“My grandfather once told me that there are two kinds of people; those who do the work and those who take the credit. He told me to be in the first group; there is much less competition.”-Indira Gandhi
The other night, while having a marketing meeting for a new Haunted House downtown some friends of mine are building, I took advantage of a lull in conversation to continue freaking out about my future. One of my friends (again, she’s happily employed AND lives alone, so who is she to talk BUT) kindly assured me, “It’s great that you’re becoming a yoga teacher. No one is at all worried except you.”
Of course, I’m not actually worried about it, either, because I know this is something I’ve dreamed about doing for years. But sometimes, helplessly, I slip into that career-driven mentality and when I say out loud, “I’m doing a yoga teacher training” I hear a voice in my head that says, “you’re unemployed and it’s pretty pathetic that you never even bothered to take the LSAT.” Then, yesterday, I read this article on doublex.com titled, Can you earn a living as a yoga teacher? The answer is: not very easily.
For a split second after reading this article, I felt more concerned. But as I’ve plunged into the philosophy reading required for the training, I have slowly started to realize: I can’t earn a living without becoming a yoga teacher.
Contrary to popular belief, yoga, unlike true Buddhism, does not require, or even suggest that you give up ambition. Entering into a very deep yoga practice (which is essentially what a teacher training is) is a way to get clearer perspective on your path. Whether you are employed or not, entering into a healthy relationship with your desires, ambitions and abilities is necessary for progress. For some people progress is measured in whether or not they make vice-president, and for others progress is measure in how far they go in the study of yoga.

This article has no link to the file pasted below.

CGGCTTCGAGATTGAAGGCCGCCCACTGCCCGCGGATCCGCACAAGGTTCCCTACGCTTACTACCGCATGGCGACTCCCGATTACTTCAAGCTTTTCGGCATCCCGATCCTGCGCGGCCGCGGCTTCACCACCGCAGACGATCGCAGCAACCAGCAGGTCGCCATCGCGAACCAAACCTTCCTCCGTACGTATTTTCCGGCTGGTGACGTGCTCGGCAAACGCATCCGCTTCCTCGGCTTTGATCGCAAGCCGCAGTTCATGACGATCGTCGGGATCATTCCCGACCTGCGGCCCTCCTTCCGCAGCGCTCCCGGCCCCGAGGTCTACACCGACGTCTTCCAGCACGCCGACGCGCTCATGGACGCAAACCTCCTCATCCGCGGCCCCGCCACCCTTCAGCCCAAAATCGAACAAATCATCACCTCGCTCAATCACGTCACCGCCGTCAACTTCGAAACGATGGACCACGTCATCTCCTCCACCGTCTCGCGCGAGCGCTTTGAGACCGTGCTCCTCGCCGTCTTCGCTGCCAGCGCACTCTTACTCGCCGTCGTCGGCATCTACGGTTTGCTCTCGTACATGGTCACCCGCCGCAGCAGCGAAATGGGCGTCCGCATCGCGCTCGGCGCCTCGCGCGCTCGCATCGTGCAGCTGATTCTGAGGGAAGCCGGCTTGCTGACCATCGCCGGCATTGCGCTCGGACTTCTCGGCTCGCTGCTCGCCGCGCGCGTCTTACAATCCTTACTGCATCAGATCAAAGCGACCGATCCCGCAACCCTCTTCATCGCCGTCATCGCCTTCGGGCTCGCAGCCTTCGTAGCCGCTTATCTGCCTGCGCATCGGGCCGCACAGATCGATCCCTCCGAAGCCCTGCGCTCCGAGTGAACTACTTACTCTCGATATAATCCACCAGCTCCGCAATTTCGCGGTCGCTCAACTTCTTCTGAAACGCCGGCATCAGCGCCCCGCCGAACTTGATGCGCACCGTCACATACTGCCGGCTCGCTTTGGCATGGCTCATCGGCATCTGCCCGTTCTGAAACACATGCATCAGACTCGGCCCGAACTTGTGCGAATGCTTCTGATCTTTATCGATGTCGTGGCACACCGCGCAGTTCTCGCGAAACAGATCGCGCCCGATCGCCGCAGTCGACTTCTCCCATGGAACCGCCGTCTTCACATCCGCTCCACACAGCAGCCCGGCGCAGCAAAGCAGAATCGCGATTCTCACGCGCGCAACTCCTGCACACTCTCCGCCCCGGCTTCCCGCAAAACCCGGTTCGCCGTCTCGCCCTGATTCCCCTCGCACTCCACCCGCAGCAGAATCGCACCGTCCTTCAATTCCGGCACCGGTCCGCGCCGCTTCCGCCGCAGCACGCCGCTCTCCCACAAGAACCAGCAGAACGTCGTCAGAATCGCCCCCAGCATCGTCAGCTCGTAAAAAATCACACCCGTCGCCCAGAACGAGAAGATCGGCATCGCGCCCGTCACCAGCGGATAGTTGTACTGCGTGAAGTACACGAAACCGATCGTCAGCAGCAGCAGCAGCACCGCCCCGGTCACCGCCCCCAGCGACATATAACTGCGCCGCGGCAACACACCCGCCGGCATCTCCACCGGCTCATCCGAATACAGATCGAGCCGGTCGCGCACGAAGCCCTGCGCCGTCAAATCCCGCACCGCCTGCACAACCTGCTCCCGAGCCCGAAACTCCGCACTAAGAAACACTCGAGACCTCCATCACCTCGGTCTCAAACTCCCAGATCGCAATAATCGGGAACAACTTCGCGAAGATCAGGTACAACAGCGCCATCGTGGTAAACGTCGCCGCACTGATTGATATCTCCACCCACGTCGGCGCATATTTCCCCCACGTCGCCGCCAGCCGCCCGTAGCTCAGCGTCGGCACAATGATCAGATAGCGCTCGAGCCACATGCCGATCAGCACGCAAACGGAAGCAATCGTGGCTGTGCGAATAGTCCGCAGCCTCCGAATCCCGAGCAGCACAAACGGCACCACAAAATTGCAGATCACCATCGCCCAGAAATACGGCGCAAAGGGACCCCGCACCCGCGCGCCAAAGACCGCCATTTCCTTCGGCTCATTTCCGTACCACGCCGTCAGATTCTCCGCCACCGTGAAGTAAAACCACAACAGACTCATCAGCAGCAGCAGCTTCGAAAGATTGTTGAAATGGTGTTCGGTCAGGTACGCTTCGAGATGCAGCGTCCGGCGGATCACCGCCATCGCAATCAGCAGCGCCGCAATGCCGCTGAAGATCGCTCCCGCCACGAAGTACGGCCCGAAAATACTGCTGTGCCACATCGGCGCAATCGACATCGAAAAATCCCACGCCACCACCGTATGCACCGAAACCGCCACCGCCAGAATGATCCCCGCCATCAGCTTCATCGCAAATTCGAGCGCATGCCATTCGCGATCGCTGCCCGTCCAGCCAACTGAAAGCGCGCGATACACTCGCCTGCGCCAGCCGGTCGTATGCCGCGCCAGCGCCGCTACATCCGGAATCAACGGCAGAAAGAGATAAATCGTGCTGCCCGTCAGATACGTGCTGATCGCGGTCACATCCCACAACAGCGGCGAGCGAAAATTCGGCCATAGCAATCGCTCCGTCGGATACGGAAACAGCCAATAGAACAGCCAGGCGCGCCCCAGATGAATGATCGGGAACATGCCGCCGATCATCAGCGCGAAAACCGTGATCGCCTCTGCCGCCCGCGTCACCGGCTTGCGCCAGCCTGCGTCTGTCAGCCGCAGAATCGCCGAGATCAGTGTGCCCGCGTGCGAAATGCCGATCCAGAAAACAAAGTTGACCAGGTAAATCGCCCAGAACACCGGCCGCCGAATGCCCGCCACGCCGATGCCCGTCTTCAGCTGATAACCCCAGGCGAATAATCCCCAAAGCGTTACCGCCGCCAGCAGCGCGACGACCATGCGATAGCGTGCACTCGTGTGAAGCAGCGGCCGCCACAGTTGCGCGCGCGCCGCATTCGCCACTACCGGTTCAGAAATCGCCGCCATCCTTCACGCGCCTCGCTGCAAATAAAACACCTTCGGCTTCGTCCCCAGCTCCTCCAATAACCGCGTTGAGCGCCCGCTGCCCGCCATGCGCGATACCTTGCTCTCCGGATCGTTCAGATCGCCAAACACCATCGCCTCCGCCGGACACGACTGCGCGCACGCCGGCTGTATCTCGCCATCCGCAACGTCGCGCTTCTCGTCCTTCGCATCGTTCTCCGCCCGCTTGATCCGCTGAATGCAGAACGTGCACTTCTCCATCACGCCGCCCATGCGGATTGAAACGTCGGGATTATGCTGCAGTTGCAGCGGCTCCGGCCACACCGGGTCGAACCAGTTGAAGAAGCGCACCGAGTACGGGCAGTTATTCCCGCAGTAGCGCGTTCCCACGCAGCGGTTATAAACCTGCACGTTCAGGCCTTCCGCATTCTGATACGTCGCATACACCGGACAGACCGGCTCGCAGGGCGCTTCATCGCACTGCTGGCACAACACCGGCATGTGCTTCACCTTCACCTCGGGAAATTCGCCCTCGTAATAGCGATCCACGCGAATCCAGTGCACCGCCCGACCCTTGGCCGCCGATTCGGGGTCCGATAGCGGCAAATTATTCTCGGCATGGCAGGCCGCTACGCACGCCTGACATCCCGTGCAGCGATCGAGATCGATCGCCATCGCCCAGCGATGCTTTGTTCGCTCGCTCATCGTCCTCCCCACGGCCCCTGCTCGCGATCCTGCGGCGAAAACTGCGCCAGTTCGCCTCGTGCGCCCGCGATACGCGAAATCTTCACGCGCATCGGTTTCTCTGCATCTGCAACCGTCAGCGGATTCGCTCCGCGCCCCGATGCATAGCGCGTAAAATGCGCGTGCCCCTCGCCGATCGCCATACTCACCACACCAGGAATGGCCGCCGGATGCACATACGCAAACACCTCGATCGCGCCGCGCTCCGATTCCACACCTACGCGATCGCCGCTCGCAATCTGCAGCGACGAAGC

But even people who seek to achieve great heights in yoga are constantly struggling with the ego and ambition. This can lead to injuries, or a sloppy practice, if you push through an “edge” in your practice when you should be pausing, says Joel Kramer. That philosophy applies to all aspects of life, including your career. And pause is necessary, because “the more slowly and carefully you treat your early edges, the deeper your final edge will be.”
Now, Kramer confirms that ambition is an inevitable fact of life and mind, and even trying to eliminate it is an ambition itself. But we can avoid its ill effects if we pay more attention to our behavior and actions as we reach for our goals, rather than whether we have achieved perfection.
Unfortunately, in real life, our bosses want to know whether or not we’ve completed a task, and how well we’ve done it. We compete with our peers, our co-workers, and ourselves and if we don’t succeed greatly, there are tangible repercussions. However, in a yoga practice, you can’t really create the full manifestation of a pose without being in tune to those “early edges.” I think that same idea applies to our careers: awareness of obstacles and behaviors will lead us to fuller success later.
At least that’s what I’m going to keep telling myself, for as long as I’m unemployed.